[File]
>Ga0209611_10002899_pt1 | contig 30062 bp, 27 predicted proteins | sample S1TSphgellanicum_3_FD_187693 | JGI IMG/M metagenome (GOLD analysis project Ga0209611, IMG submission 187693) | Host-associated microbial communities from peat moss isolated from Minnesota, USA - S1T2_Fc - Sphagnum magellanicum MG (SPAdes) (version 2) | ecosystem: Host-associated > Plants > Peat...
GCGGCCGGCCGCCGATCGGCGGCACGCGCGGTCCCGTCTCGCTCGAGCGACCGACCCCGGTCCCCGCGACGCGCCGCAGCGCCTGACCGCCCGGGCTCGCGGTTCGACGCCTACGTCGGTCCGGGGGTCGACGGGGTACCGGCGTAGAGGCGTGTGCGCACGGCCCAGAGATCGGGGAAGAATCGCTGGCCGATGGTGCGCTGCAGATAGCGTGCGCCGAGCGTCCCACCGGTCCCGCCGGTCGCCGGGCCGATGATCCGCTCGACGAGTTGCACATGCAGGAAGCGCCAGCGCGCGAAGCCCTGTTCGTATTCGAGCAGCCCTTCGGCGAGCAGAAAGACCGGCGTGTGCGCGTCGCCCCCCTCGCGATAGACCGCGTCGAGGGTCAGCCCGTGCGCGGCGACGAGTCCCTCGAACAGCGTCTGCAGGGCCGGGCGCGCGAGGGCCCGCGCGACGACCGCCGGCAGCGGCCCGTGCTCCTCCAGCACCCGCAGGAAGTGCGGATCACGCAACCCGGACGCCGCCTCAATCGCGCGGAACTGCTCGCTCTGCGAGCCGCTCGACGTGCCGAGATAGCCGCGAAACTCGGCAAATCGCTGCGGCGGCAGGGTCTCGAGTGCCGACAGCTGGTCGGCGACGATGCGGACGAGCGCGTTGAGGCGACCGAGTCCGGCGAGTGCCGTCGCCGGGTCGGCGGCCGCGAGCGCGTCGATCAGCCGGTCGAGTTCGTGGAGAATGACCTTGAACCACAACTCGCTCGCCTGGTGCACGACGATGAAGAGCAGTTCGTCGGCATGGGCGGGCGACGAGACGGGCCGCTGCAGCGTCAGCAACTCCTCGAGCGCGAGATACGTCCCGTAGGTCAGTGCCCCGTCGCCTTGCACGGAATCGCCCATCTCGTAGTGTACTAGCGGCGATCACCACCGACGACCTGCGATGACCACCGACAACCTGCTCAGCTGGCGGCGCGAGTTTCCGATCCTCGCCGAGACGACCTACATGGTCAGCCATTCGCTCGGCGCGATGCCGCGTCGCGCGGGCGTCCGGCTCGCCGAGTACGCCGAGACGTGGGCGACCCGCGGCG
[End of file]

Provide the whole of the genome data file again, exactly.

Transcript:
>Ga0209611_10002899_pt1 | contig 30062 bp, 27 predicted proteins | sample S1TSphgellanicum_3_FD_187693 | JGI IMG/M metagenome (GOLD analysis project Ga0209611, IMG submission 187693) | Host-associated microbial communities from peat moss isolated from Minnesota, USA - S1T2_Fc - Sphagnum magellanicum MG (SPAdes) (version 2) | ecosystem: Host-associated > Plants > Peat...
GCGGCCGGCCGCCGATCGGCGGCACGCGCGGTCCCGTCTCGCTCGAGCGACCGACCCCGGTCCCCGCGACGCGCCGCAGCGCCTGACCGCCCGGGCTCGCGGTTCGACGCCTACGTCGGTCCGGGGGTCGACGGGGTACCGGCGTAGAGGCGTGTGCGCACGGCCCAGAGATCGGGGAAGAATCGCTGGCCGATGGTGCGCTGCAGATAGCGTGCGCCGAGCGTCCCACCGGTCCCGCCGGTCGCCGGGCCGATGATCCGCTCGACGAGTTGCACATGCAGGAAGCGCCAGCGCGCGAAGCCCTGTTCGTATTCGAGCAGCCCTTCGGCGAGCAGAAAGACCGGCGTGTGCGCGTCGCCCCCCTCGCGATAGACCGCGTCGAGGGTCAGCCCGTGCGCGGCGACGAGTCCCTCGAACAGCGTCTGCAGGGCCGGGCGCGCGAGGGCCCGCGCGACGACCGCCGGCAGCGGCCCGTGCTCCTCCAGCACCCGCAGGAAGTGCGGATCACGCAACCCGGACGCCGCCTCAATCGCGCGGAACTGCTCGCTCTGCGAGCCGCTCGACGTGCCGAGATAGCCGCGAAACTCGGCAAATCGCTGCGGCGGCAGGGTCTCGAGTGCCGACAGCTGGTCGGCGACGATGCGGACGAGCGCGTTGAGGCGACCGAGTCCGGCGAGTGCCGTCGCCGGGTCGGCGGCCGCGAGCGCGTCGATCAGCCGGTCGAGTTCGTGGAGAATGACCTTGAACCACAACTCGCTCGCCTGGTGCACGACGATGAAGAGCAGTTCGTCGGCATGGGCGGGCGACGAGACGGGCCGCTGCAGCGTCAGCAACTCCTCGAGCGCGAGATACGTCCCGTAGGTCAGTGCCCCGTCGCCTTGCACGGAATCGCCCATCTCGTAGTGTACTAGCGGCGATCACCACCGACGACCTGCGATGACCACCGACAACCTGCTCAGCTGGCGGCGCGAGTTTCCGATCCTCGCCGAGACGACCTACATGGTCAGCCATTCGCTCGGCGCGATGCCGCGTCGCGCGGGCGTCCGGCTCGCCGAGTACGCCGAGACGTGGGCGACCCGCGGCG